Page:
This latter device, along with a sugar loaf, is used on our Find of the Month for July, which is a 17th century copper alloy farthing traders token of John Tucke of Burnham Market. On the obverse face is the legend IOHN TVCKE and the date I666, with a central sugar loaf motif which is usually symbolic of the Grocers’ trade. The reverse side has the legend IN BVRNHAM MARKET, with the triangular letter convention I(J)MT mentioned above, in the centre. The full record for this token can be seen on the Portable Antiquities Scheme website (https://finds.org.uk/database/search) – search using reference number NMS-E0B82D.
This particular token has been very kindly donated to the Norwich Castle Museum by the finder. The Norfolk 17th century token collection of the Castle Museum will be the subject of an exhibition in February 2016 where you will be able to see the full extent of these fascinating snapshots of history.
Wednesday, July 01, 2015 9:00:00 AM
With the odd exception, we take for granted in today’s world that the coinage we use to pay for goods is genuine and up to a standard. In the distant past this was not so. Silver and gold coinage was essentially bullion – a silver penny was made of a pennyworth of silver. Unfortunately, the criminal fraternity would remove thin slivers of metal from the coin edges in a process called clipping.
Coin design and some very gruesome penalties tried to prevent this activity, but it was rife for many centuries from Roman times onwards. It was only when coins were manufactured by milling rather than striking in the latter part of the 17th century that the process started to decline. Accordingly, since the weight of a coin was critical to its acceptance in the next transaction, traders and the like had a need to weigh coinage and other valuable goods against a known standard.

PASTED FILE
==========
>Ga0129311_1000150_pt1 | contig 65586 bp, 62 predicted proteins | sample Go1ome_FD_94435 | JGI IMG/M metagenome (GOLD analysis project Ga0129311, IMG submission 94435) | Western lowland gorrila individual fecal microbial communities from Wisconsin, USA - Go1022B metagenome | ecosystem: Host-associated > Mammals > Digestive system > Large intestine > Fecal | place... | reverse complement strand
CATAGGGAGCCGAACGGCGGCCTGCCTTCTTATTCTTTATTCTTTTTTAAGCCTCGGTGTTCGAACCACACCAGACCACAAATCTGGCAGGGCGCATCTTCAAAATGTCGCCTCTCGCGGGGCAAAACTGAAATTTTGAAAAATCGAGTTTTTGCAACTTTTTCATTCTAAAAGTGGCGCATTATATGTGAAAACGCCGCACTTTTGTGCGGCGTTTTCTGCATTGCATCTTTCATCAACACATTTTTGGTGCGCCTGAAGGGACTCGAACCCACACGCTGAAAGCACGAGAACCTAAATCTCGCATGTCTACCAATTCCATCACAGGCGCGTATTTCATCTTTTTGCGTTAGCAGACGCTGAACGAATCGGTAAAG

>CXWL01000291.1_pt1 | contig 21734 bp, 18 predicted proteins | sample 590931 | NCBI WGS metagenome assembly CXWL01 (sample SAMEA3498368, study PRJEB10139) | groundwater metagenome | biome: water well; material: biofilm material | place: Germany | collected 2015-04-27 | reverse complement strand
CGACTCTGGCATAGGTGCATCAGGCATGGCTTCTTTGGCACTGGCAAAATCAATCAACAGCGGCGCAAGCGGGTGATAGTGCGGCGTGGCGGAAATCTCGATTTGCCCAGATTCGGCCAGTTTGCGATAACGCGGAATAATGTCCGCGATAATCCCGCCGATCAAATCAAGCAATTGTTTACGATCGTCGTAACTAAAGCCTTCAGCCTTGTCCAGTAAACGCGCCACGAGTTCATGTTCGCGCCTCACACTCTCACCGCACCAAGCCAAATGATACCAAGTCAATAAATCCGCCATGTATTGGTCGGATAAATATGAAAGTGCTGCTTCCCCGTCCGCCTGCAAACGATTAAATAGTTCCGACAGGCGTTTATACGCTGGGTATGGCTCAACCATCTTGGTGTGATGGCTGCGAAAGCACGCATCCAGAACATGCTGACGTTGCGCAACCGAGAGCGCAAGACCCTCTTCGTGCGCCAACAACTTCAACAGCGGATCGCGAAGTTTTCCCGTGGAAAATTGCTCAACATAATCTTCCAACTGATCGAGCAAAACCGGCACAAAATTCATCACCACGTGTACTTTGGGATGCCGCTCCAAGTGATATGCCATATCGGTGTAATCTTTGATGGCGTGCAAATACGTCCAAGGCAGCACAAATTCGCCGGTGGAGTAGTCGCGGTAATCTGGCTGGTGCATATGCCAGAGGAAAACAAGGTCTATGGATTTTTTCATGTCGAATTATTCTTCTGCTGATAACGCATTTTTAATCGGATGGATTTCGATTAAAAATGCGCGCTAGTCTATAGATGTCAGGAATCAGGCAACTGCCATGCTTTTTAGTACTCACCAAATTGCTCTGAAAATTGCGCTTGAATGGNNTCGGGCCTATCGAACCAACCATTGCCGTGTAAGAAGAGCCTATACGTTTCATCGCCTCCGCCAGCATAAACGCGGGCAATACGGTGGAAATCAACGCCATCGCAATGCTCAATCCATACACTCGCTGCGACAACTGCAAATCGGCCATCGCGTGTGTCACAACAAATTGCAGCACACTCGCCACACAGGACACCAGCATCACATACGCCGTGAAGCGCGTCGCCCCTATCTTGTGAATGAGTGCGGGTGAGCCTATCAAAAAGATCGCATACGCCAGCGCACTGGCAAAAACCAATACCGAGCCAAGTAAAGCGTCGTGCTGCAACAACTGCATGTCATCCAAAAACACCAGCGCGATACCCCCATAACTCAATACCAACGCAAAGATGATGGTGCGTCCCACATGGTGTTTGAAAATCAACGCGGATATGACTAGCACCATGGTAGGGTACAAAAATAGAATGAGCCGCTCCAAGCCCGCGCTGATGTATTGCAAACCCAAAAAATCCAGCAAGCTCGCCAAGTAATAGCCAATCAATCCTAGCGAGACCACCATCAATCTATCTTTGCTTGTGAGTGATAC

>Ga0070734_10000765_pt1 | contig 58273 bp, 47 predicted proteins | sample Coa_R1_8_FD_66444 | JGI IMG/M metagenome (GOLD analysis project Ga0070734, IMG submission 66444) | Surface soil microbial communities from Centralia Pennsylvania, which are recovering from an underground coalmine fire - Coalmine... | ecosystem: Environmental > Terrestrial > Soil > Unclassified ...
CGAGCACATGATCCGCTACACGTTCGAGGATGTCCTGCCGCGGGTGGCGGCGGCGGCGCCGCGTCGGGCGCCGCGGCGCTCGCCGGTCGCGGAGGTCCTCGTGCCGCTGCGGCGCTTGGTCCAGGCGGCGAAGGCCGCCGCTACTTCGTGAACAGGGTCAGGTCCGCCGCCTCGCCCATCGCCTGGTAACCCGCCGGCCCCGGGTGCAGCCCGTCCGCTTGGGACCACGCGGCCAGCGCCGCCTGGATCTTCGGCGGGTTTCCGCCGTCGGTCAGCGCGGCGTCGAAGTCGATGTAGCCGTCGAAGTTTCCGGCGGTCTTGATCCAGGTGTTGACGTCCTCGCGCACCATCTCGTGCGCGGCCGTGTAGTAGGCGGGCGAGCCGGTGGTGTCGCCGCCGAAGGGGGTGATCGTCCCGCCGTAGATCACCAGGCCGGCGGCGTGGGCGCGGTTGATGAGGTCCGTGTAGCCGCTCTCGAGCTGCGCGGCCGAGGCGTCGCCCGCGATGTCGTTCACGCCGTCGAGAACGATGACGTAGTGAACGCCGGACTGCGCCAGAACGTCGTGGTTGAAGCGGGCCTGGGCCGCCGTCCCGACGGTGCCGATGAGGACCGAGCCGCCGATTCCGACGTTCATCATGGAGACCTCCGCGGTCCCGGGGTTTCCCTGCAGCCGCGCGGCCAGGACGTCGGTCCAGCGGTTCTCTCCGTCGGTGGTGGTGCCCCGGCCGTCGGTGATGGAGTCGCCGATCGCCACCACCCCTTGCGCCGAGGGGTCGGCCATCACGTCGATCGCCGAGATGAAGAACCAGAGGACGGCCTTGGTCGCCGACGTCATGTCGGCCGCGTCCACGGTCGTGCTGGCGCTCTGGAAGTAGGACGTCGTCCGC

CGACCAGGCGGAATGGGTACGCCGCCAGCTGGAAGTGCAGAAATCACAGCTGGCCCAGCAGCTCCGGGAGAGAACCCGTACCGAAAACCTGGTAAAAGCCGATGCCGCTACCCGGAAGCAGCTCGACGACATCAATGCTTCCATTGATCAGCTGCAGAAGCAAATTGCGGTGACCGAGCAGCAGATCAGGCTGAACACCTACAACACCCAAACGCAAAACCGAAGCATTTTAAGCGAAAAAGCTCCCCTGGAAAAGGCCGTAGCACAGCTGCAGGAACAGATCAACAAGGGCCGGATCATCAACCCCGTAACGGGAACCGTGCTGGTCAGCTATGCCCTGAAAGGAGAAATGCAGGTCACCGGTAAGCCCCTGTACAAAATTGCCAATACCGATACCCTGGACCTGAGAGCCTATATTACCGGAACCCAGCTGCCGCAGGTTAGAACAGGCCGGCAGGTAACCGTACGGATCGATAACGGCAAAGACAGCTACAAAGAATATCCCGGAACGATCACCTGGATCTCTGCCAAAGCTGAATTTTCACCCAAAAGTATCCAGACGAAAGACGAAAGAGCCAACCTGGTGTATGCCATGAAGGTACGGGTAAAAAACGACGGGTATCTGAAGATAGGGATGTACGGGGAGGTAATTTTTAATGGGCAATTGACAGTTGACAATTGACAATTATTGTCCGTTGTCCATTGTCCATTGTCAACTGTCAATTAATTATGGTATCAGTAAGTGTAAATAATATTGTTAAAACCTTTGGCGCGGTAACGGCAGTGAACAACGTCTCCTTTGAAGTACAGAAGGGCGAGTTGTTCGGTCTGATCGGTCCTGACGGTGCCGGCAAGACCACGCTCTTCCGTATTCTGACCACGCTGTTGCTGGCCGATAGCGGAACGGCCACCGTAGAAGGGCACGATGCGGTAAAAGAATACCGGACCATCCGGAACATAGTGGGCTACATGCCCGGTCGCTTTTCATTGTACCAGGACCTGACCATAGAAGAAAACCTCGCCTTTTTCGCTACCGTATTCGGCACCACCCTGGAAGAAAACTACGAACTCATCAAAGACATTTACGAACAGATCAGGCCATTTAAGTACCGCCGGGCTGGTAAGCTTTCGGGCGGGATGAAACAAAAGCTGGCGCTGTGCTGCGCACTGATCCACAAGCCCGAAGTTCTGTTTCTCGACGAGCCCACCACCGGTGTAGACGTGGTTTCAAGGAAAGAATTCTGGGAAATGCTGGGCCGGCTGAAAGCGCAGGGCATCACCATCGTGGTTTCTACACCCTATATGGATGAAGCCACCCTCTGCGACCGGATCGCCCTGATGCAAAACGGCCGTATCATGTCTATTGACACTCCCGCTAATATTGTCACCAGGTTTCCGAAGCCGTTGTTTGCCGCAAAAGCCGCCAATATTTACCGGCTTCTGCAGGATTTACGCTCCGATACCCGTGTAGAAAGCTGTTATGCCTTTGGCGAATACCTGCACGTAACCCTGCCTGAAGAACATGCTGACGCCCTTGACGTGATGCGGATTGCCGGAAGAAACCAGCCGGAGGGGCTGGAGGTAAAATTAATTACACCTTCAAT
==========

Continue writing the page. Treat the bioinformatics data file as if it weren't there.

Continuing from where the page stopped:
This month’s find then is a medieval folding balance used for just such a purpose. It was found by a metal detectorist in a ploughed field. (See find reference NMS-EE36EB).
Unfortunately, as is the case for many artefacts found on cultivated land it is rather damaged, but one of the two folding arms is almost fully intact, as is the central pointer. The two arms when folded out would have had balance pans attached to loops at their ends to contain the standard and the coin or goods being checked.
The balance pointer would indicate the degree of equilibrium. The lower image shows a more complete example that gives a better idea as to how it was configured. The balance dates from circa 1300-1400 and you can just imagine some of the animated and colourful discussions that may have taken place in its near vicinity over its long history!
Monday, September 01, 2014 9:02:00 AM